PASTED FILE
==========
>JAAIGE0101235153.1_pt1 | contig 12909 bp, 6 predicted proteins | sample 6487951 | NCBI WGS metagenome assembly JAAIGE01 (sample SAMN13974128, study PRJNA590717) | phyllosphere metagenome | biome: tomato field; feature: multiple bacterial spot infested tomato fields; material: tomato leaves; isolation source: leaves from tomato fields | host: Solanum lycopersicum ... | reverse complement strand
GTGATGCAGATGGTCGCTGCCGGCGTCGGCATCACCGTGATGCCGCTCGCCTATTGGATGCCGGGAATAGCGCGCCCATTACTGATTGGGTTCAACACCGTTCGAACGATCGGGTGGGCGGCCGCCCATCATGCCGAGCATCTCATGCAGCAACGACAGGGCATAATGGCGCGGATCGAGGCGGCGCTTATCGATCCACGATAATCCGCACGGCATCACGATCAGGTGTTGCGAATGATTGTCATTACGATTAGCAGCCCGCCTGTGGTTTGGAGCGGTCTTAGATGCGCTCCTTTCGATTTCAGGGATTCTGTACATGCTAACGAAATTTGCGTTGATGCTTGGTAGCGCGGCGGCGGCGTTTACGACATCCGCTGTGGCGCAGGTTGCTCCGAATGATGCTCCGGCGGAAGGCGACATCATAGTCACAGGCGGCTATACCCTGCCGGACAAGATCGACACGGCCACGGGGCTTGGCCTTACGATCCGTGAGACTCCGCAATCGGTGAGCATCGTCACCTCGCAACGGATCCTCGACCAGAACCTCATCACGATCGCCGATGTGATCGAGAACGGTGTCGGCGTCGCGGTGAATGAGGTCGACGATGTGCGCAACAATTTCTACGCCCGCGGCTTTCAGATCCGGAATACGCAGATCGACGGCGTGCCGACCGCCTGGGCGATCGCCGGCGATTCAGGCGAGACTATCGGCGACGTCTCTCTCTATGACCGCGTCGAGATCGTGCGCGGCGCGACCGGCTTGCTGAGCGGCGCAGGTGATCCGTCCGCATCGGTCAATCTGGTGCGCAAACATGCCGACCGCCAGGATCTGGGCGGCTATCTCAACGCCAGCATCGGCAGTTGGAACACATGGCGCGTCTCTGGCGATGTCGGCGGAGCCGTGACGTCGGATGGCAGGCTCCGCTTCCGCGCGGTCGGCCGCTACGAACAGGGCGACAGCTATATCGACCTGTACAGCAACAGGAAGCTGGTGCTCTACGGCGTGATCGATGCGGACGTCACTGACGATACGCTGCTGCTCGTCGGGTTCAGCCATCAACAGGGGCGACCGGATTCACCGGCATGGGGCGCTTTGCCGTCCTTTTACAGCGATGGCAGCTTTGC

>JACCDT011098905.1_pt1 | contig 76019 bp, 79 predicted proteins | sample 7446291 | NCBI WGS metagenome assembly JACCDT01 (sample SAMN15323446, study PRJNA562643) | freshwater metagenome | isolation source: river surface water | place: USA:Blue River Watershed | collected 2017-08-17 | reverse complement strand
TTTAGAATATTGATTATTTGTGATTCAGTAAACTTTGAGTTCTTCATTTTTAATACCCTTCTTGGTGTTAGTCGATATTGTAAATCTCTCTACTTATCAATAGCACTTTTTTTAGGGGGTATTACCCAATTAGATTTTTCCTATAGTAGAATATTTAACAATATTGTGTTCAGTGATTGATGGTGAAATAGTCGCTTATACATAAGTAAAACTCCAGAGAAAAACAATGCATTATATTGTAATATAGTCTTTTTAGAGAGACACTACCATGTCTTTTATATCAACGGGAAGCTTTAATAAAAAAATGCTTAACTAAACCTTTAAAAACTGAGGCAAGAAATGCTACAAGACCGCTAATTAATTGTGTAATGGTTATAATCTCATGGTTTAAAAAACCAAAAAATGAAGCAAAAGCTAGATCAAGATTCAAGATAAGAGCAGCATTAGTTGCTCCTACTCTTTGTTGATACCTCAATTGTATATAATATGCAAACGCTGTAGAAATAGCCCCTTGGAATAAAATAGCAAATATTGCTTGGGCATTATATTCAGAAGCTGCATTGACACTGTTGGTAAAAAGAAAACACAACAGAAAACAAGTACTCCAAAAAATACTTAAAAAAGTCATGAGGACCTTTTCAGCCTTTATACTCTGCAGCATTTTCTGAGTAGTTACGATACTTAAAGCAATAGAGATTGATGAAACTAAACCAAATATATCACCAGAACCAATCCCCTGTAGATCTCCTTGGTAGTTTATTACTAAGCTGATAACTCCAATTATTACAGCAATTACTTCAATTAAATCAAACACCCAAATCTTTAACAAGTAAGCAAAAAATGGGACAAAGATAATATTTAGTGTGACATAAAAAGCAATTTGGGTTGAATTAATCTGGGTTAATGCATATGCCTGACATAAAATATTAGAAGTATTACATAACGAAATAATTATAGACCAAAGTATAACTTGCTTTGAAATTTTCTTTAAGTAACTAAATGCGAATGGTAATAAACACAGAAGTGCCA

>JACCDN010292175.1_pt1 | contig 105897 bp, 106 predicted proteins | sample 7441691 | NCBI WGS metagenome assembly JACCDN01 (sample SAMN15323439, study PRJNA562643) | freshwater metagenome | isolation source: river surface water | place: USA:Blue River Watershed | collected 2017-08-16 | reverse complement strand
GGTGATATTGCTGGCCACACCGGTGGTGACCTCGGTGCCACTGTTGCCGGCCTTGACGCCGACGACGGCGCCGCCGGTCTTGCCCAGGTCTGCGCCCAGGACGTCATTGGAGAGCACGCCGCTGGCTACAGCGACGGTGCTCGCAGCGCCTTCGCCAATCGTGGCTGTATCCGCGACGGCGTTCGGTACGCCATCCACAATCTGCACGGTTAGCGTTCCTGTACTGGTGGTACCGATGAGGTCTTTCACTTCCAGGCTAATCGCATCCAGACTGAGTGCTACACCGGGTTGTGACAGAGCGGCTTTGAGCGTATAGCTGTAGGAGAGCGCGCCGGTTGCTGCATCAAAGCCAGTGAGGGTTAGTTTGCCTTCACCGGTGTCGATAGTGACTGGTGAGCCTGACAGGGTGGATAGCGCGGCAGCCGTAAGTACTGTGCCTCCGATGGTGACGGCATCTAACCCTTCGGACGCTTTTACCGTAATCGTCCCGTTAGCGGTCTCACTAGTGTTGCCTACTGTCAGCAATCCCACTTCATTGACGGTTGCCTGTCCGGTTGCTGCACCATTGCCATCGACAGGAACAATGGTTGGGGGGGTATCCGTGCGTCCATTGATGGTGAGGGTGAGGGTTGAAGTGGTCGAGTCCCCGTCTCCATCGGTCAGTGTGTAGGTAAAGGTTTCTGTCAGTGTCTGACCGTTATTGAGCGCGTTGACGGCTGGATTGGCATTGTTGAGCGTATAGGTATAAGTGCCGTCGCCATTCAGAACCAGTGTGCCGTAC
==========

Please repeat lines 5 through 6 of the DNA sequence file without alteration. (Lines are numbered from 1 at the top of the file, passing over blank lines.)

>JACCDN010292175.1_pt1 | contig 105897 bp, 106 predicted proteins | sample 7441691 | NCBI WGS metagenome assembly JACCDN01 (sample SAMN15323439, study PRJNA562643) | freshwater metagenome | isolation source: river surface water | place: USA:Blue River Watershed | collected 2017-08-16 | reverse complement strand
GGTGATATTGCTGGCCACACCGGTGGTGACCTCGGTGCCACTGTTGCCGGCCTTGACGCCGACGACGGCGCCGCCGGTCTTGCCCAGGTCTGCGCCCAGGACGTCATTGGAGAGCACGCCGCTGGCTACAGCGACGGTGCTCGCAGCGCCTTCGCCAATCGTGGCTGTATCCGCGACGGCGTTCGGTACGCCATCCACAATCTGCACGGTTAGCGTTCCTGTACTGGTGGTACCGATGAGGTCTTTCACTTCCAGGCTAATCGCATCCAGACTGAGTGCTACACCGGGTTGTGACAGAGCGGCTTTGAGCGTATAGCTGTAGGAGAGCGCGCCGGTTGCTGCATCAAAGCCAGTGAGGGTTAGTTTGCCTTCACCGGTGTCGATAGTGACTGGTGAGCCTGACAGGGTGGATAGCGCGGCAGCCGTAAGTACTGTGCCTCCGATGGTGACGGCATCTAACCCTTCGGACGCTTTTACCGTAATCGTCCCGTTAGCGGTCTCACTAGTGTTGCCTACTGTCAGCAATCCCACTTCATTGACGGTTGCCTGTCCGGTTGCTGCACCATTGCCATCGACAGGAACAATGGTTGGGGGGGTATCCGTGCGTCCATTGATGGTGAGGGTGAGGGTTGAAGTGGTCGAGTCCCCGTCTCCATCGGTCAGTGTGTAGGTAAAGGTTTCTGTCAGTGTCTGACCGTTATTGAGCGCGTTGACGGCTGGATTGGCATTGTTGAGCGTATAGGTATAAGTGCCGTCGCCATTCAGAACCAGTGTGCCGTAC